"Resource Allocation and Prioritisation Framework"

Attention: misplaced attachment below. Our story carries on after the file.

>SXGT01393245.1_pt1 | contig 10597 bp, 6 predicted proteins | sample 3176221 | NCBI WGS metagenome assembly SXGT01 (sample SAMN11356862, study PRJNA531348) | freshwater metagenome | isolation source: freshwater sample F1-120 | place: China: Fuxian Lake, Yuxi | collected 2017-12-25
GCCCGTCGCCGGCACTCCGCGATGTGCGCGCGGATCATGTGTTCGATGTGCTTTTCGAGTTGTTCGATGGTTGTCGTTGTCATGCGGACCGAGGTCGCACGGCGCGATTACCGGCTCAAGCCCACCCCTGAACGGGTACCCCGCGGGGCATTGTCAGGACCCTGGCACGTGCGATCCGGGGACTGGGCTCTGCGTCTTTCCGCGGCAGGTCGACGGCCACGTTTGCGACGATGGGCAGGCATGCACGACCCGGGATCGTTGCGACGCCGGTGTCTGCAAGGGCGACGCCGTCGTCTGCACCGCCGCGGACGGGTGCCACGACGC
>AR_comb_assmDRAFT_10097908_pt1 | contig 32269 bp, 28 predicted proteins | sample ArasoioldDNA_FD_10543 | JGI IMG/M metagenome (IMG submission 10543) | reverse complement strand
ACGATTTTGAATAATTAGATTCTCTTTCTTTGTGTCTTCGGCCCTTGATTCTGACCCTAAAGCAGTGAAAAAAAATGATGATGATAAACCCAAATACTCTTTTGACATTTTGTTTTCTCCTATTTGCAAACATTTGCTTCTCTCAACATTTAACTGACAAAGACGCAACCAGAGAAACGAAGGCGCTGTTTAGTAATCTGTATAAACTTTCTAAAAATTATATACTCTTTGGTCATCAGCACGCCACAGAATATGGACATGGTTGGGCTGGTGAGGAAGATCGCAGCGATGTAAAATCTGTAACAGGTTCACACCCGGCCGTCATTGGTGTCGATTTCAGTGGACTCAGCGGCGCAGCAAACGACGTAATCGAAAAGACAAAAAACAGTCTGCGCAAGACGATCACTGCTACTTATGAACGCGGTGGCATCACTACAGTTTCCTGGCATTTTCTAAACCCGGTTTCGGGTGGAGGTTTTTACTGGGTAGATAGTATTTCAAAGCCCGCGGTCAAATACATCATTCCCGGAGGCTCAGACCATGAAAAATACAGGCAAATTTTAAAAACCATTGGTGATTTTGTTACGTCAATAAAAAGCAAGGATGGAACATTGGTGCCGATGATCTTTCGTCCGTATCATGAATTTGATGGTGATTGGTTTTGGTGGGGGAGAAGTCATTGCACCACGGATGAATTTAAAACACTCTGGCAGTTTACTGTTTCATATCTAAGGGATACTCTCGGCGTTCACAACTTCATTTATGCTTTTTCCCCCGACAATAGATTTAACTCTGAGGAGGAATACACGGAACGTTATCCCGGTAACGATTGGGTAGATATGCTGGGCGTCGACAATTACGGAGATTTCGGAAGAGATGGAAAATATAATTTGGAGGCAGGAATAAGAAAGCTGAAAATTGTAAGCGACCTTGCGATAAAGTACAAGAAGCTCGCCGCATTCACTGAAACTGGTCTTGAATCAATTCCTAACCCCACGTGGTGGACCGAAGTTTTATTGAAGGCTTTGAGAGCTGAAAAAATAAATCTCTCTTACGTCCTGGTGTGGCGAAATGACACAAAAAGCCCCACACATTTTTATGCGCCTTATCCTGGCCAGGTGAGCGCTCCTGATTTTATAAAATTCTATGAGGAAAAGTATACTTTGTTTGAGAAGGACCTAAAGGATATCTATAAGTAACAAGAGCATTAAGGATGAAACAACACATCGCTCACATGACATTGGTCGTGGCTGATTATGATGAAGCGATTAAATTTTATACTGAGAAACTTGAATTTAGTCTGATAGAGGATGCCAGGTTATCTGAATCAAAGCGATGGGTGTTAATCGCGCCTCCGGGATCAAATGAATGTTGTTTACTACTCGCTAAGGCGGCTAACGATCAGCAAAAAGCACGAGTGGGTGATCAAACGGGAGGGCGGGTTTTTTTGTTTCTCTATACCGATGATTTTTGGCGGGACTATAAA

RESOURCE ALLOCATION AND PRIORITISATION FRAMEWORK 1 The proposal This paper proposes a prioritisation tool for use over the next 12 – 24 months during which time a detailed piece of work will be undertaken by a health economist which will result in a more comprehensive prioritisation tool. It draws on examples of good practice and emerging ideas from within Tayside as well as work going on in other Health Board areas. NHS Tayside is currently making prioritisation decisions at a number of different groups and committees. The criteria being used are not consistent and there is a frustration within the service about how and why some requests for funding are being prioritised above other areas. There is still a sense that if you don‟t have a reference in the health plan then your service will not receive any additional funding. The proposal set out in this document seeks to offer a pragmatic way forward that ties funding decisions firmly to the strategic objectives of NHS Tayside. This approach will allow NHS Tayside to: have a more structured pragmatic approach to prioritisation take time to develop a more sophisticated tool that will be owned and used by all parts of NHS Tayside. learn from the experience in other Health Boards and Health Authorities who have adopted sophisticated scoring systems. make an informed decision about whether it wants to adopt a pragmatic judgement based prioritisation system or a more sophisticated numerical system. Phases 2 Phase 1 - A Resource Allocation Framework This was the subject of a paper produced by David Clark that was considered by the Health Improvement Committee on 6th February 2002. It set out the current position in respect of revenue and capital available to NHS Boards and the evolution of financial targets that accompany these resources. The paper also outlined factors affecting resource allocation and prioritisation processes within NHS Boards. The key areas are listed below: The external influences identified include: national priorities: cancer, CHD and stroke, mental health, older people, children, health improvement targets, waiting times, delayed discharge, patient and public involvement, staff governance, workforce planning, maintaining financial balance, developing LHCCs and partnership working NHS pay bill family health service prescribing HTBS and the effect of “top slicing” and “ bottom slicing”. University Faculties of medicine nursing and dentists joint resourcing and joint management other external factors: indirect costs of increases in the price of oil, public utilities and the government decision on the level of business rates. Internal influences include implementation of TASS, joint management of delayed discharges, and the pace of change and disinvestment Further work needs to be done in order to produce an agreed method of allocating resources. This work needs to consider the production of programme budget against national and aspirational benchmarks. This work when completed will influence the application of the prioritisation tool. Annual Revenue Resource Allocation Process The Directors of Finance have agreed the following process for annual resource allocation. The process described below should cover years 1 to 3 of the 5-year financial plan. The process for year 1 of the plan will clearly be more detailed and will be updated as more reliable information on resource availability, level of pay awards, cost pressures etc becomes available. Allocation of ringfenced funding for General Medical Services and Out of Hours Services will continue to be determined by LHCCs. Stage 1 Identify total additional funding available for the year, differentiating between general funding and nationally ringfenced development funding. 2 Add realistic cost reductions Notes Based on the SEHD‟s indicative Revenue Resource Limit and the three Directors of Finance estimate of additional funding which may be received in-year, including potential non-recurring income at both Board and Trust levels. For SEHD funding relating to national priorities e.g. cancer, delayed discharges the process should move directly to stage 10. Should be agreed on an NHS Tayside basis rather than setting unrealistic Trust targets, and if necessary, should include clinical areas where disinvestment may be appropriate. The Prioritisation Panel should agree a detailed NHS Tayside cost reduction programme, avoiding „unidentified‟ savings which create inyear financial difficulties. If possible proportionate allocation of cost reduction targets over directorates should be avoided. If this is not possible the target should be at a reasonable level, say 0.5%. Based on latest information available nationally and agreed by the three NHS Tayside Directors of Finance. 3 4 5 Deduct pay awards, inflation, NI & Superannuation uplifts and Capital Charges Indexation Deduct Prescribing uplift Deduct cost pressures Based on previous year‟s trends but excluding new drugs, which should be prioritised within the development fund. Include only genuinely unavoidable pressures e.g. junior doctors new deal, new consultant contract, decontamination etc. Any other pressures should be treated as development proposals. Set up NHS Tayside short-term group to review and validate assumptions. Only developments already agreed and in the process of implementation should be included at this stage. Developments included in the previous year‟s financial plan but not yet implemented should be reviewed and included in the prioritisation process. 2 6 Deduct fully committed developments Stage 7 Review planned strategic resource shifts 8 9 Any remaining balance should be used to create a development fund Apportion the development fund over strategic priorities, creating a number of development earmarks Notes All planned resource shifts e.g. hospital to community, health to social care, acute to primary care, should be supported by robust financial plans showing where and when savings will be achieved or additional costs incurred and highlight any bridging requirement. If this figure is positive the process can move to the next stage, but if negative return to stage 2 and seek further cost reductions until a balanced position is achieved. The priority areas should be identifiable from the Local Health Plan and should include requirements for service redesign pump priming, bridging finance, waiting list initiatives, TASS implementation etc. The Prioritisation Panel should determine the level of investment in each priority area using the criteria described in section 4 of this paper. Trusts/LHCCs should not be independently planning and implementing service developments outwith this prioritisation process Or limit to developments of less than £50, 000. 10 Flexibility should be maintained to move funding between budgets in a directorate or LHCC however moves in excess of £50,000 should be notified to the Chief Executive. Prioritise bids within each All bids for additional funding, including the revenue implications of development earmark capital schemes, should be prioritised within one of the development earmarks e.g. Child Health, Inequalities etc. The prioritisation should be undertaken by the strategic planning group for the particular service area. Prioritisation of nationally allocated ringfenced development funds e.g. cancer services, should be treated in a similar way to the locally determined development earmarks. Phase 2 – A Prioritisation Tool An agreed prioritisation tool allows decision-makers to make informed choices about what are the best choices. It should give information about the level of benefit versus the cost of the project. Prioritising resources is one of the most challenging tasks for any health care system. There is already evidence from the allocation of cancer monies that a peer group of clinical staff and managers (the Tayside Cancer Network) can prioritise by considering detailed bids against clear criteria. The final list of bids were contained within the agreed financial envelope and consisted of a mixture of large and small capital and revenue bids. The challenge for NHS Tayside to is make choices between clinical specialties, care groups, acute and primary care, partnership working and cost pressures. This paper proposes a way forward. The key features of this tool are: identification of criteria against which bids will be measured – these are derived from the strategic objectives of NHS Tayside a filtering mechanism a clear process to follow – a proforma is included in Appendix 1 3 3 a decision making body – the Prioritisation Panel a timetable The Approach – Pragmatic v’s Scientific, Judgement v’s Scoring Pragmatism and judgement The Tayside Cancer Network (an expert group) successfully prioritised bids for cancer services using a pragmatic and informed judgement based approach. The key features of this process were: agreement on the successful bids was reached by discussion and negotiation at the TCN TCN agreed to make informed judgements on bids rather than score them TCN acknowledged that scoring is often subjective rather than scientific – this resulted in members being comfortable to “judge” the focus on what would give the greatest return for the funds allocated. This allowed many small bids to be funded balancing immediate problems such as waiting times against long term sustainability during the course of the meeting members of TCN prioritised the bids that they had submitted some members of TCN agreed that their own bid had a lower priority than another bids from different departments. The key difference between this system and the current Tayside strategic level discussions both within Trust management teams and at the Tayside Clinical Board is that TCN is a group of clinical and management staff who have detailed knowledge of the area which they were being asked to make judgements about. The membership and training of the Prioritisation Panel is therefore extremely important in using this approach to making choices between clinical specialties, care groups, acute and primary care, partnership working and cost pressures. This is considered in section 5 of this paper. Comprehensive and scientific Argyll and Clyde Health Board and a number of Health Authorities in England have adopted Prioritisation Scoring Indices (PSI) which use explicit scoring and ranking methods in order to make prioritisation decisions. Health Boards across Scotland have different mechanisms for the allocation of resources and making decisions about how to spend this resource. The Argyll and Clyde PSI identifies 9 utility criteria which are weighted from a maximum score of +10 for a life saving intervention to (-5) for interventions that result in a significant risk of death. These criteria are used by a Prioritisation Panel who score the bids. This tool also considers the cost per person affected and takes the PSI score and the cost score together to give a final ranking order. The Public Health Department of NHS Tayside has just placed an advert for a health economist who will produce a detailed prioritisation framework for Tayside. It is estimated that this will take between 18 – 24 months. The new post holder will have the opportunity to review the effectiveness of the other comprehensive prioritisation processes which are currently being used. This will help NHS Tayside decided whether it is looking for a simple pragmatic system that relies overtly on judgement and negotiation or a more sophisticated numerical and scores based system. The Prioritisation Tool The proposed prioritisation tool is biased towards a pragmatic judgement based model but uses scoring to identify progress towards the criteria (i.e. the strategic objectives of NHS Tayside). The scores are not added together but when recorded on the summary sheet in Appendix 2 provide the Prioritisation Panel with a 4 helpful overview, which will inform the judgement they make. The final decision will be reached by a process of negotiation and informed judgement. The prioritsation tool will also be used to assess the impact of disinvestment proposals on the provision of services and progress towards the strategic objectives. There is a need to develop programme budgets which indicate current spend and the level of current spend in a programme area against targeted spend. This will need to be developed over the coming year. This will aid in identifying areas for disinvestment as well as shifting funds across the care pathway in line with the hierarchy of care model. 4 The Components Dr Sheila Scott proposes the 4 main components. These are criteria, information and evidence, scoring method, and costs. Below is a slightly different approach. Agreed Criteria A B C D E F G H I J Scoring Makes significant progress towards = 3 points Make reasonable progress toward = 2 points Make some progress toward = 1 point Makes no progress toward = 0 points Information and evidence Appendix 1 is a draft proforma, which should be completed by those requesting additional funding. It includes a table to be completed by each member of the Prioritisation Panel when they consider the bid. Appendix 2 contains a summary sheet, which should be completed by each member of the Prioritisation Panel in advance of the prioritisation meeting. This paperwork will be used at all stages of the process. New developments in the field of drugs and therapeutics should have been discussed by the Area Drugs and Therapeutics Committee and their view included as part of the information in the bid. This Group will also be informed by the work of the Scottish Medicines Consortium. The Area Drug & Therapeutic Committee should also flag up pressures on other parts of the system which will result from the introduction of any new drug. Cost Each bid should give recurrent and non-recurrent costs and details of any capital required plus a provision for capital charges. A senior member of the finance staff should sign this off. The final paperwork should have the signature of the Director of Finance. This allows the Prioritisation Panel to make a subjective judgement about benefit versus cost. 5 Improving the health of population of Tayside or a target population Reducing health inequalities by addressing gaps in the provision of health services Addressing a national priority and Scottish Executive directives Improving patient/public, staff and partner involvement in planning and delivery of services Delivering effective integrated service/care in natural communities Progress towards implementing hierarchy of care model Addressing governance issues (includes clinical and non clinical governance e.g. clinical safety, sustainability, staff governance, finance) Addressing high scores from the risk management exercise (Cost pressure) If ringfenced – fit with specific criteria for ringfenced money Addresses agreed local priorities Numerical systems are likely to more easily recognise high cost, high volume benefits and low cost medium to high benefits. It may be less sensitive, for example, the high cost of providing care for a ventilated child or a relatively low cost of providing high quality wheel chairs and seating for children with profound and complex needs. This is where a judgement-based system has advantages. Risk management NHS Tayside has recently achieved CNORIS stage 1 accreditation for its risk management process. This work must inform the prioritisation framework. The summary statement from the risk assessment should be included in the proforma along with the score. 5 Round 1 Health Plan Process Round 2 National Priorities & Ringfenced Finance and Resources Committee notify the level and conditions relating to the development fund notify the level and conditions relating to the development tf Oct Local Area Health Plans nd Community Plans Clinical Services Strategy Health Plan Bids signed off by Director of Finance PAF 1st Dec 1st June SMG - TUH Filtering Group SMT - Board SMG - TPC Area Clinical Forum Governance Health Improvement Committee Clinical Governance Committee Bids signed by Chief Executive Priority bids forwarded to Project Leader Change Management Prioritisation Panel 3rd Jan 1st Aug 1st week Feb End Sept Project Leader Change Management to inform bidders of decision Tayside Clinical Board May Oct Finance and Resources Committee April Nov 6 May Dec NHS Tayside Board A full list of the bids submitted will be included in the Board paper containing the final recommendations of the Prioritisation Panel. The Tayside Clinical Board will comment on the final recommendations of the Prioritisation Panel before they go to the Board. The Health Improvement Committee and the Clinical Governance Committee will act in a governance capacity rather than as a filter group. They will draw to the attention of the Prioritisation Panel areas of priority from both an inequalities and governance perspective. Identification of priority area for funding Bids for additional funding will be considered providing they can be linked to priority areas or gaps identified in agreed strategies, the Local Health Plan or as part of the Performance Assessment process. A list of these areas will be produced by the Prioritsation Panel and agreed by the Tayside Clinical Board and will be issued along with the proforma for bids. This list will be reviewed every 6 months. The Finance and Resources Committee will also be asked to indicate the level of funding available in each year. Discussion at the Change Management Group on 14th August 2002 identified the following areas that have already been identified as priorities. A fuller list is included in Appendix 3. PAF All the areas identified as part of the PAF annual review where NHS Tayside needs to improve performance National Priorities and Inequalities Older people, mental health, CHD and stroke, child health and inequalities Service Pressures local priorities within the local planning areas items within local health improvement programmes which health requires to action action related to implementation of the primary care strategy care and treatment issues for TPCT and primary care care and treatment issues identifies as part of the Clinical Services Strategy (TUH) priorities supported by the Tayside Clinical Board in principle at previous meetings infrastructure capital service redesign/bridging savings A filtering mechanism - channels through which requests for funding or proposals for change should come The channels or filters for bids to be submitted to the Prioritisation Panel must be through one of the groups below: Senior management team of Tayside NHS Board Senior Management Group of Tayside University Hospitals Senior Management Group of Tayside Primary Care and the three LHCCs Area Clinical Forum the Prioritisation Panel may also designate specific groups such as a clinical network or Tayside wide strategy group where appropriate e.g. TCN for cancer money. A list of these groups will be developed and agreed by the Prioritisation Panel. 7 The groups above should prioritise bids using the prioritisation set out in this paper and agree which bids should be forwarded to the Prioritisation Panel for consideration. It is the responsibility of the chair of the filter groups in Tayside University Hospitals, Tayside Primary Care and Tayside NHS Board to ensure that bids are both efficacious and efficient. Membership of the Prioritisation Panel A Prioritisation Panel is set up and meets twice a year with the following membership: Chief Executive, NHS Tayside (Chair) Chief Executive, Tayside University Hospitals Head of Service, Tayside Primary Care Medical Director* Director of Nursing* Director of Public Health, Tayside NHS Board Chair of the Area Clinical Forum The Medical Director will come from one Trust and the Nursing Director from the other Trust. In attendance: Director of Finance, NHS Tayside Board Attendance is to make sure that the financial implications of each bid is considered and to provide technical advice. All bids must be signed off by the relevant Director of Finance and by the Chief Executive prior to being considered. Project Leader Change Management, NHS Tayside The Project Leader Change Management is responsible for managing the process prior to and following the meeting of the panel. Delegation of responsibility by the Prioritisation Panel Where funding is ringfenced, the Prioritisation Panel can delegate the process of prioritisation within an allocated budget to a managed clinical network e.g. the TCN, Child Health Strategy Group, Primary Care Strategy Group. The network would be required to make recommendations to the Prioritisation Panel. The Prioritisation Panel can then decide to accept or reject. The budget The Prioritisation Panel will receive a clear statement from the Finance and Resources Committee about the level of funding available for allocation as part of the prioritisation process plus any restrictions or conditions for its allocation. (See annual revenue allocation process in section 2 of this paper). The Finance and Resources Committee will agree this before bids are requested for funding. The development fund will be divided into the following headings priority development earmarks bridging finance for achieving strategic change service redesign pump priming funding ringfenced funding The NHS Tayside allocation will be agreed within a paper presented by the Directors of Finance to the Finance and Resources Committee in August each year which sets out funding allocation expected from the 8 Scottish Executive. The Finance and Resources Committee will take into account unavoidable cost pressures such as the cost of junior doctors‟ hours, new consultant contract and commitments already made by NHS Tayside prior to notifying the development allocation. There will be close scrutiny of all such cost pressures by a short life NHS Tayside cost pressures group who will review and validate cost pressures and to make sure that developments are not included. All developments including new drugs and expansion of services will be considered as part of the prioritisation process. The Finance and Resources Committee will also indicate the level of capital funding available for consideration as part of the prioritisation process. The final details of the capital process are to be finalised. Savings targets will be set as part of the financial allocation paper presented to the Finance and Resources Committee. The prioritisation process will be used to access the impact of savings proposal on the strategic objective of NHS Tayside. The Prioritisation Panel should make their recommendations in the following categories. Fund within the allocation from the F&R Fund should additional resources become available Fund from ringfenced allocation for this care group Fund from ringfenced allocation for this care group should additional resources become available Recommend funding within existing budget – i.e. redesign within department or Trust existing budget Reject A Timetable - How often should we prioritise The Prioritisation Panel would meet twice a year. The main prioritisation should take place once a year in January. This will allow the Health Plan and the financial plan to be consistent. In September, networks should present their priorities for large traunches of expected ringfenced monies e.g. child health, older people, mental health, cancer, development of primary care, development of secondary service, NOF. This should reduce the need for consideration of one off bids and allow the Chief Executive of NHS Tayside to sign off bids with minor alterations to reflect the specific criteria issued from the Funder. The Prioritisation Panel would only meet as the Prioritisation Panel in year if the final submission was significantly different from that discussed in either September or February. 9 Proposed Timetable Date 3rd October 2002 3rd 10th Round 1 Finance and Resources Committee set the level and conditions for the development fund – This will include ringfenced monies and so inform round 2 of this process. of Prioritsation Panel produce broad apportionment to development fund and make recommendations on priority areas for bids. Tayside Clinical Board agree broad apportionment of funds and made recommendations on priority areas for bids. Bids submitted to Filter Groups i.e. SMT, SMG, LHCC SMT, etc for consideration. Between October and 17th October 2002 1st December 2002 This will fit in with the timescale for the Health Plan. Prioritised bids submitted to Project Leader Change Management. 10th January 2003 Bids sent to Prioritisation Panel for consideration. End January 2003 Prioritisation Panel meets and considered bids. 1st week in February 2003 Project Leader Change Management informs bidders of outcome. 20th Feb 2003 Recommendations of Prioritisation Panel to TCB. th 6 March 2003 Recommendations of Prioritisation Panel to F&R. 13th March 2003 Recommendation of Prioritisation Panel to NHS Tayside Board. Date Round 2 st 1 June 2003 (this is to allow Bids submitted to Filter Groups i.e. SMT, SMG, LHCC SMT, flexibility over holiday period) etc for consideration. 3rd January 2002 1st August 2003 Mid August 2003 Beginning September 2003 End September 2003 October 2003 November 2003 December 2003 This will fit in with the timescale for the Health Plan. Prioritised bids submitted to Project Leader Change Management. Bids sent to Prioritisation Panel for consideration. Prioritisation Panel meets and considered bids. Project Leader Change Management informs bidders of outcome. Recommendations of Prioritisation Panel to TCB . Recommendations of Prioritisation Panel to F&R. Recommendation of Prioritisation Panel to NHS Tayside Board. There may be variations in the timetable related to the notification of the annual Resource Allocation from the Scottish Executive Health Department and specific dates will vary from year to year. 6 Other Considerations Getting ownership It is vital to the success of any prioritisation framework that it is considered fair and acceptable to the stakeholders in the system. In particular it must be valued by clinical staff that may see their bids being prioritised below the fundable projects line. 10 The first draft of this paper was considered by the Senior Management Team in July 2002 and the Change Management Group and the Directors of Finance in mid August 2002. The updated draft was circulated to the Chief Executives of Tayside NHS Board and Tayside University Hospitals and the Head of Service for Primary Care, the Chairs of the Finance and Resources Committee, The Health Improvement Committee, The Clinical Governance Committee, The Area Clinical Board and The Partnership Forum. It was also circulate to all members of the Change Management Group, which includes representatives from all parts of NHS Tayside including the three LHCCs. A senior manager from each of the three local authorities also receives a copy of all the papers from the Change Management Group. It has also been discussed at the three LHCCs joint meeting, the Executive Team and Tayside Clinical Board of Tayside Primary Care, The Executive Team and Senior Management Group of Tayside University Hospital. The Tayside Clinical Board supported the Resource Allocation and Prioritisation Framework at their meeting held on 19th September 2002. Joint working with our partners Bidders will, where appropriate, work jointly with local authority partners and voluntary agencies at the bid development stage. Working with citizens, patients and staff Bidders will, where appropriate, work jointly with citizens, patients and staff representatives at the bid development stage. Prioritisation Panel training Each member of the Prioritisation Panel will need to consider all the bids in terms their ability to deliver the proposed outcomes and their impact on improving the health of the population of Tayside. Members of the Prioritisation Panel must therefore be involved in agreeing the process and of putting on an NHS Tayside hat for the purposes of this exercise. Training will consider the use of the criteria and the approach to using a judgement based system. It should draw attention to how personal beliefs and experience influence responses to proposals and explore ways of maintaining as objective an approach as possible. Caroline Selkirk Project Leader Change Management 20th September 2002 Appendix 1 Proforma to be completed by those who wish to bid for additional funding. This includes the scoring table against the criteria to be completed by each member of the Prioritisation Panel Summary of the information that each member of the Prioritisation Panel must fill in prior to the prioritisation meeting. This will be the paperwork used at the meeting. Draft list of priority areas as discussed by the Change Management Group on 24th August. This will be developed as the relevant information is signed off and will be formally considered by the Tayside Clinical Board every 6 months. 11 Appendix 2 Appendix 3 Bibliography 1 2 3 4 5 Prioritisation in Grampian – A Discussion Paper (Draft). G Smith, Grampian Hospitals Trust July 2002. Dr Sheila Scott and Dr A Lees Developing a Prioritisation Framework, Blackwell Science LTD 2000 Health Expectations 3 Draft paper on prioritisation in Scotland Dr Sheila Scott and Dr Peter Williamson Wendy Peacock Prioritisation Framework for HIV Wendy Peacock Prioritisation Framework for Inequalities (currently in draft) 12 Appendix 1 Prioritisation Panel Paperwork This is based on the Cancer in Scotland: Action for Change Investment & Implementation Planning Proforma 1 Area/service for investment 2 Proposer details Name of project lead: Job title: Address: Email: Fax: Phone: Names / job titles of other members of the service/ Network team: Abstract Name of budget holder: Job title: Address: Email: Fax: Phone: 3 Summary of actions and outcomes and fit with criteria 4 Area covered Geographical area: Anticipated catchment population: Anticipated number of patients who will benefit: 5 Strategic fit Briefly describe links to relevant strategies, CSBS, NHS Tayside strategic objectives and national and local priorities 13 6 Background Context to proposal: Key drivers for change: Critical issues: 7 Objectives Objectives (up to 5 SMART objectives): 8 SA Fit with criteria State how your project will deliver on the criteria and fill in the self assessment against the criteria using the scoring method below: Makes significant progress towards = 3 points Make reasonable progress towards = 2 points Make some progress toward = 1 point Makes no progress toward = 0 points Criteria How will your project deliver on these and outcome measures? Improving the health of population of Tayside or a target population Reducing health inequalities by addressing gaps in the provision of health services Addressing a national priority or Scottish Executive directive Improving patient/public, staff and partner involvement in planning and deliver of services 14 SA Criteria Delivering effective integrated service/care in natural communities Progress towards implementing hierarchy of care model Addressing a governance issue (clinical and non clinical) risk management assessment How will your project deliver on these and outcome measures? likelihood consequence actual control level Risk exposure rate 9 If ringfenced – fit with specific criteria for ringfenced £ Addresses agreed local Priorities Implementation Key milestones/targets: Timescales: How proposal will be monitored/evaluated: 10 11 Financial information Total capital: Total non-recurring revenue: Total recurring revenue: Please remember to include IT & S, HR, OD plus Training and Development costs and Administration/Secretarial costs This section should also include information about proposed resource shifts between budgets Other supporting information 15 12 Declaration of support Signature Project lead: Director of Finance (TPC/Tayside University Hospitals Board) – circle as appropriate Supported by SMT, LHCC,SMG (circle as appropriate) Chief Executive of Trust who will hold budget): Health Board Chief Executive: Date Please return completed forms to: Project Leader Change Management, Kings Cross Hospital, Clepington Road, Dundee To be filled in by Prioritisation Panel member Name of project: Scoring Makes significant progress towards = 3 points Makes reasonable progress toward = 2 points Makes some progress toward = 1 points Makes no progress toward = 0 points Recurrent Cost Non Recurrent Capital Capital costs Likelihood RMS Consequence Risk exposure rate Total (out of 250) Colour Red, Amber or Green A B C D E F G H I J Criteria Improving the health of population of Tayside or a target population Reducing health inequalities by addressing gaps in the provision of health services Addressing a national priority or Scottish Executive directive Improving patient/public, staff and partner involvement in planning and deliver of services Delivering effective integrated service/care in natural communities Progress towards implementing hierarchy of care model Addressing a governance issue (clinical and non clinical) Addressing high scores from the risk management exercise (Cost pressure) If ringfenced – fit with specific criteria for ringfenced money Addresses agreed local priorities Score Comments 16 Appendix 2 SUMMARY SHEET TO BE FILLED IN BY MEMBERS OF PRIORITISATION PANEL PRIOR TO MEETING OF THE PANEL A B C D E F G H I J Criteria Improving the health of population of Tayside or a target population Reducing health inequalities by addressing gaps in the provision of health services Addressing a national priority and Scottish Executive directives Improving patient/public, staff and partner involvement in planning and deliver of services Delivering effective integrated service/care in natural communities Progress towards implementing hierarchy of care model Addressing governance issues (includes clinical safety and sustainability) Addressing high scores from the risk management exercise (cost pressure) If ringfenced – fit with specific criteria for ringfenced money Addresses local priorities nequalities Health Inequalities Reducing Priority National Improvement Scoring Makes significant progress towards = 3 points Make reasonable progress towards = 2 points Make some progress toward = 1 points Makes no progress toward = 0 points RMS = Risk Management Score L =Likelihood C = consequence RER = Risk Exposure Rate control Col = Colour - red, amber or green Cost R = Recurrent NR = Non Recurrent C= Capital CC= Capital Charges Involvement Public Services Integrated Care Hierarchy Governance Management Risk Ringfenced Local Priority Project Cost Risk Management of R NR C CC L C R E R Col A B C D E F G H I J 1 2 3 4 5 6 7 8 9 10 17 Appendix 3 PRIORITY FOR INVESTMENT List of priority areas already identified This Appendix will need to be completed in more detail before it is considered by the Prioritisation Panel 1 PAF (NHS Tayside Review July 2002 - Areas of Concern) Breastfeeding Sexual health Smoking Acute elective discharges Prescribing Mean wait for admission (and outpatients*) Conception Rates (13-15 years) Survival after Admission for AMI * The Change Management Group suggested that outpatients should be added to the mean admissions area even though this was not specifically identified as part of PAF. * Priority areas will also be identified from the other PAF submissions. 2 2.1 National Priorities and Inequalities Child Health Strategy (agreed NHS Tayside Board 4th July 2002): The Child Health Strategy includes a range of key priorities plus an indication of areas for priority funding. Funding priorities: Peer Led Listening Project LHCC Local Plan for Children (for areas identified in strategy for LHCC action) Community Nursing Teams Further development of Breast Feeding Coordinator and accreditation Dental Strategy (options 1 and 2 option 3) Joint Health and LA protocol on provision of communication aids Wheelchairs & Seating Child Protection Training Coordinator Joint Health and Local Authority priorities CAMHs Sexual health Substance misuse Children with complex needs Child protection Looked after children Other Public involvement Workforce planning Health Priorities Windyridge reprovision Armitstead Phase 2 TICH Professions Allied to Medicine Child and young people friendly environment Screening Parent held child health records Vulnerable groups Strategy and leadership in child health Promoting the health of children and their families 18 2.2 2.3 Older People To be provided by the Older People‟s Strategy Group Mental Health To be provided by the Mental Health Accountability Steering Group Cancer To be provided by the Tayside Cancer Network and the Tayside Palliative Care Network CHD and Stroke To be provided by 3 clinical networks for CHD, Stroke and Diabetes Inequalities: Two years ago the NHS Tayside and Local Authorities agreed the following four areas for priority investment: Social Inclusion Young People Older People Nutrition The Health Improvement Committee will be considering its priorities at a future meeting and will provide an updated list. 2.4 2.5 2.6 2.7 3 Other ringfenced funding pharmacy to be provided by the Tayside Pharmacy Steering Group. Service Priorities including capital projects, service redesign/bridging, savings and infrastructure those identified as part of risk management exercise Local priorities within the local planning areas Angus Dundee Perth and Kinross Items within Local Health Improvement Programmes which health requires to action Angus Dundee Perth and Kinross Action related to implementation of the Primary Care Strategy, Angus Dundee Perth and Kinross Care and treatment issues for TPCT and primary cares Care and treatment issues identifies as part of the Clinical Services Strategy (TUH) Priorities supported by the Tayside Clinical Board in principle at previous meetings The following have been identified through a review of the minutes of the Tayside Clinical Board Retinopathy screening Sleep apnoea service Review of Family Planning Hospital acquired infection and education of staff 19 3.1 3.2 3.3 3.4 3.5 3.6 3.7 3.8 3.9 3.10 Anticoagulant therapy Beta interferon Managed Clinical Networks for CHD and Stroke (linked with diabetes network) PAF Infrastructure Capital Service redesign/bridging Savings 20